Strong housing starts, increased spending on homes by baby boomers, and a general trend toward more elaborate landscapes in both commercial and residential sectors aided many industry participants during the 1980s.When housing developments stalled and commercial construction markets collapsed in the late 1980s and early 1990s, however, many ornamental tree and shrub service companies suffered. Steady utility tree trimming markets and a revival in housing starts in 1992 and 1993 helped to buoy diminished earnings for some competitors. In addition, a string of natural disasters, including Hurricane Andrew in 1992 and the 1993 floods in the Midwest, hiked demand in some regions.
Housing starts were increasing through the mid-1990s, and by March 1997, the rate of starts was approximately 1.4 million. This increase was encouraging news for the industry.
In the mid-1990s, ornamental shrub and tree service companies tried to take advantage of a trend toward naturalized landscapes. Another growing segment of the industry was the relocation of mature trees from development sites to zoos, housing communities, or commercial properties. Companies also strived to invent advanced strains of shrubs and trees that would deliver improved performance and aesthetics. Utility line tree trimming companies grappled with increased community environmental sensitivity, which forced some companies to adopt low-impact trimming techniques. Many power companies simply suggest carefully planning the planting of trees and shrubs to avoid future problems with power lines—large trees should be at least 30 feet away from utility lines.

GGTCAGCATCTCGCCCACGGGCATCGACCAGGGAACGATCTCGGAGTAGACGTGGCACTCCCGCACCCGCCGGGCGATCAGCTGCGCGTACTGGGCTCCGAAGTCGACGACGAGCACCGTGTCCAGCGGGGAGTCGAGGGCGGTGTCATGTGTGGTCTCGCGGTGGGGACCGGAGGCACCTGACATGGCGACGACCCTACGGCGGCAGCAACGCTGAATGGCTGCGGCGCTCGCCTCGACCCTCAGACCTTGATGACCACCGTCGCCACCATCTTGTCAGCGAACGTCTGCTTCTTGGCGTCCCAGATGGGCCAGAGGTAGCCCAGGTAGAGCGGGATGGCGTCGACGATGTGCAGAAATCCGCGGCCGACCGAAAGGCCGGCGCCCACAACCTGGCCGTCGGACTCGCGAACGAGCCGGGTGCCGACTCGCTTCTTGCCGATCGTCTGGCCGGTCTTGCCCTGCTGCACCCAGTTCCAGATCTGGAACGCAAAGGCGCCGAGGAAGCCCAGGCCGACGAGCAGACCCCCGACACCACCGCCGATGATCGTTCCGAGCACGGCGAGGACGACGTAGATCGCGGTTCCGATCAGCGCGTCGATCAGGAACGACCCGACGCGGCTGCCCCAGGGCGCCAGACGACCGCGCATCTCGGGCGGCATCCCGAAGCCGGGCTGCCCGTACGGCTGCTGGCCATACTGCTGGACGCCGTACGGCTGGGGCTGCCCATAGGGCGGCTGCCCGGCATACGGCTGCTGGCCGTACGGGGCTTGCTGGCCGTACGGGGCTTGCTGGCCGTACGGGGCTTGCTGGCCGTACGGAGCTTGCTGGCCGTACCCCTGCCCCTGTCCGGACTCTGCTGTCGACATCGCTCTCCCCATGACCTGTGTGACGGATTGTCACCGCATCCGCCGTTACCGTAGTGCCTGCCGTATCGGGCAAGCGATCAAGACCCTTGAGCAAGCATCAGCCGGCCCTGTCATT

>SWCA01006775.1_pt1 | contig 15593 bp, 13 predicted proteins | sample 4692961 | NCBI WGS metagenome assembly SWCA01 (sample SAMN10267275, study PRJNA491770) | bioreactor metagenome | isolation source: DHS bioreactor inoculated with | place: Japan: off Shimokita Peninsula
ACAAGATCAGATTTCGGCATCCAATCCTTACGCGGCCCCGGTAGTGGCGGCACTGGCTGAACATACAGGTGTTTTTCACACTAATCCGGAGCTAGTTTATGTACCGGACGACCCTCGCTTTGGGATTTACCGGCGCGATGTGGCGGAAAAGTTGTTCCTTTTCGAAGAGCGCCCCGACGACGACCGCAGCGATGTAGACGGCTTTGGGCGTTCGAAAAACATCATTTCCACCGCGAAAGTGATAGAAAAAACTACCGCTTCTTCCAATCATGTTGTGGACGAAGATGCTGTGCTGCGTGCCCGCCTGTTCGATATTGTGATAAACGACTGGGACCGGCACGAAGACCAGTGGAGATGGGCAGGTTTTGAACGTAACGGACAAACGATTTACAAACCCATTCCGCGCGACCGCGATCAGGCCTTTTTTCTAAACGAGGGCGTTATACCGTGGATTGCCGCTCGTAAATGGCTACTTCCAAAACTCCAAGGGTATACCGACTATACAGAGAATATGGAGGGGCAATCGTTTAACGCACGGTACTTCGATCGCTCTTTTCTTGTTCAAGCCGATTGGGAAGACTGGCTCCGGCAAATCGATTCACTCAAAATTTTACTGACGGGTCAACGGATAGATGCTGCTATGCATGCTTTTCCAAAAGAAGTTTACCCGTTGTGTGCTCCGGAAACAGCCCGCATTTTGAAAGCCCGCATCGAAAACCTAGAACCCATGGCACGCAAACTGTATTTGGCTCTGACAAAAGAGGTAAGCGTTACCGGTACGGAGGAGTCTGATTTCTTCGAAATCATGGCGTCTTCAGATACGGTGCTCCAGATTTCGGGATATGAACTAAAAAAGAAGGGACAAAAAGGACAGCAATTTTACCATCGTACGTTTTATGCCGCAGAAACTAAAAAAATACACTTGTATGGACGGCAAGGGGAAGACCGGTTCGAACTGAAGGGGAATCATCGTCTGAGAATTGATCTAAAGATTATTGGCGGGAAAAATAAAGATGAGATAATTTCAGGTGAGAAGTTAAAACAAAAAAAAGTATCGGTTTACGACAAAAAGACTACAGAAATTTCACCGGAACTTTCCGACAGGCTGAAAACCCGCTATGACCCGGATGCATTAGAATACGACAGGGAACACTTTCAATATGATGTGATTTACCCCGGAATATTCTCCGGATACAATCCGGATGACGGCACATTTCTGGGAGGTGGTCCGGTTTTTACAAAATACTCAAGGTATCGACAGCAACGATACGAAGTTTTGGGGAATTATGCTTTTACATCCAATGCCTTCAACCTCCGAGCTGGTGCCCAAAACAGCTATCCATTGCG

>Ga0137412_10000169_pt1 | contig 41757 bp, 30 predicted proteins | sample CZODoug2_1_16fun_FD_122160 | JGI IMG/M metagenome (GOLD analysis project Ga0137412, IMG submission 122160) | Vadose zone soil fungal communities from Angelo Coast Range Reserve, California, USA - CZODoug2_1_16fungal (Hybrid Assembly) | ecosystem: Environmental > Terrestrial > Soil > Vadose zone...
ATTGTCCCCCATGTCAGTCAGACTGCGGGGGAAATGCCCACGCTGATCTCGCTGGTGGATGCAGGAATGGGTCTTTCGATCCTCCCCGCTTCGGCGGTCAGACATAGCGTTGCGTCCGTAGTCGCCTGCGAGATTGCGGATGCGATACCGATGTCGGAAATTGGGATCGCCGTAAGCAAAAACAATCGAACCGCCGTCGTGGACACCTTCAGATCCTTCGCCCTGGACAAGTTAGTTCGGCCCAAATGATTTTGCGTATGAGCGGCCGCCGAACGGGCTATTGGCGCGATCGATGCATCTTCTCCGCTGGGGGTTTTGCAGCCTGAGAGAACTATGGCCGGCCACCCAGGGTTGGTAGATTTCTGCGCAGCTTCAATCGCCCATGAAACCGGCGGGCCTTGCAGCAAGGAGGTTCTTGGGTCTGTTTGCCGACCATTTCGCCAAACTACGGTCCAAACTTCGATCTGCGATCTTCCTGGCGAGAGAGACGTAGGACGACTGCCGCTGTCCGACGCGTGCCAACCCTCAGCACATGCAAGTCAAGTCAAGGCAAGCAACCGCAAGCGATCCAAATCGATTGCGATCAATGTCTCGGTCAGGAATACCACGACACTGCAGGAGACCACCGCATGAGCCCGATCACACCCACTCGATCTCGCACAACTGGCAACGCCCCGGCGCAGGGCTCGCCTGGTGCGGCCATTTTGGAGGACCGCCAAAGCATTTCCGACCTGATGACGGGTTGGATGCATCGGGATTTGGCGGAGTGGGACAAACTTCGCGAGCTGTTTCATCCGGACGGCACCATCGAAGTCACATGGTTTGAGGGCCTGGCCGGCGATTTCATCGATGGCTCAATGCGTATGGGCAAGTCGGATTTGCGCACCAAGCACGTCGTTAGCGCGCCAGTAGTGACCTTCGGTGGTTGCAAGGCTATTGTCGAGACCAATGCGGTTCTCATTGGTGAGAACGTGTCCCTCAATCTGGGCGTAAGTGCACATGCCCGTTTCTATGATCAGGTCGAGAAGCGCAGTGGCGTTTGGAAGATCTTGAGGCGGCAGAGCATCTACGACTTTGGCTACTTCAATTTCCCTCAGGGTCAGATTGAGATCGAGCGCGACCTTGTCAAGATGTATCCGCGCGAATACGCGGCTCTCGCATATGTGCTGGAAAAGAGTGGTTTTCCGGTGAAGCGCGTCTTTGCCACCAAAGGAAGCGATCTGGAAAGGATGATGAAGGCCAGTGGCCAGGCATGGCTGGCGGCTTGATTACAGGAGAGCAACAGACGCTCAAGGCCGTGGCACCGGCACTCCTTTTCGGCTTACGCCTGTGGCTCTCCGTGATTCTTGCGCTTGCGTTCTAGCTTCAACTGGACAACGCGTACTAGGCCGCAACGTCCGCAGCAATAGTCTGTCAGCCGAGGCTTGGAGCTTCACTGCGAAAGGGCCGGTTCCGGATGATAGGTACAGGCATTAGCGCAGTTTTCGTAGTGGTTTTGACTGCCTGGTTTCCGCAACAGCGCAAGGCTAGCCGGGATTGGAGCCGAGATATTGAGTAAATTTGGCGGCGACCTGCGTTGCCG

From 1995 to 1996, landscaping tree shipments increased—an indication that the industry was doing well. In 1995, evergreen trees were most popular with 51.8 million units shipped; this increased to 60.2 million in 1996. Shade trees accounted for 37.5 million units in 1995 and increased to 46.6 million in 1996. Flowering trees accounted for approximately 27 million units in 1995, increasing to about 33 million in 1996. About 11 million fruit/nut trees were shipped in 1995; in 1996 about 13 million units were shipped.
As the industry was evolving, more companies, such as Asplundh, were becoming concerned with regulations in order to comply with safety standards. Work crews and customers were often supplied with information on new regulations—including OSHA changes, ANSI standards, and state wage guidelines.
With the economy booming in the late 1990s, both corporations and private homeowners were spending more on landscaping. The Christmas holiday was a busy time, with malls and office buildings often erecting large, living, Christmas tree displays. Some of these displays could cost up to $100,000. While the sluggish economy of the early 2000s put a damper on spending in most industries, the landscaping industry was protected by a growing number of housing starts, the result of record low interest rates. In 2003, a record 1.085 million homes were sold. However, the industry did feel the effects of rising healthcare costs, as well as increased fertilizer and fuel prices, all of which undercut profitability.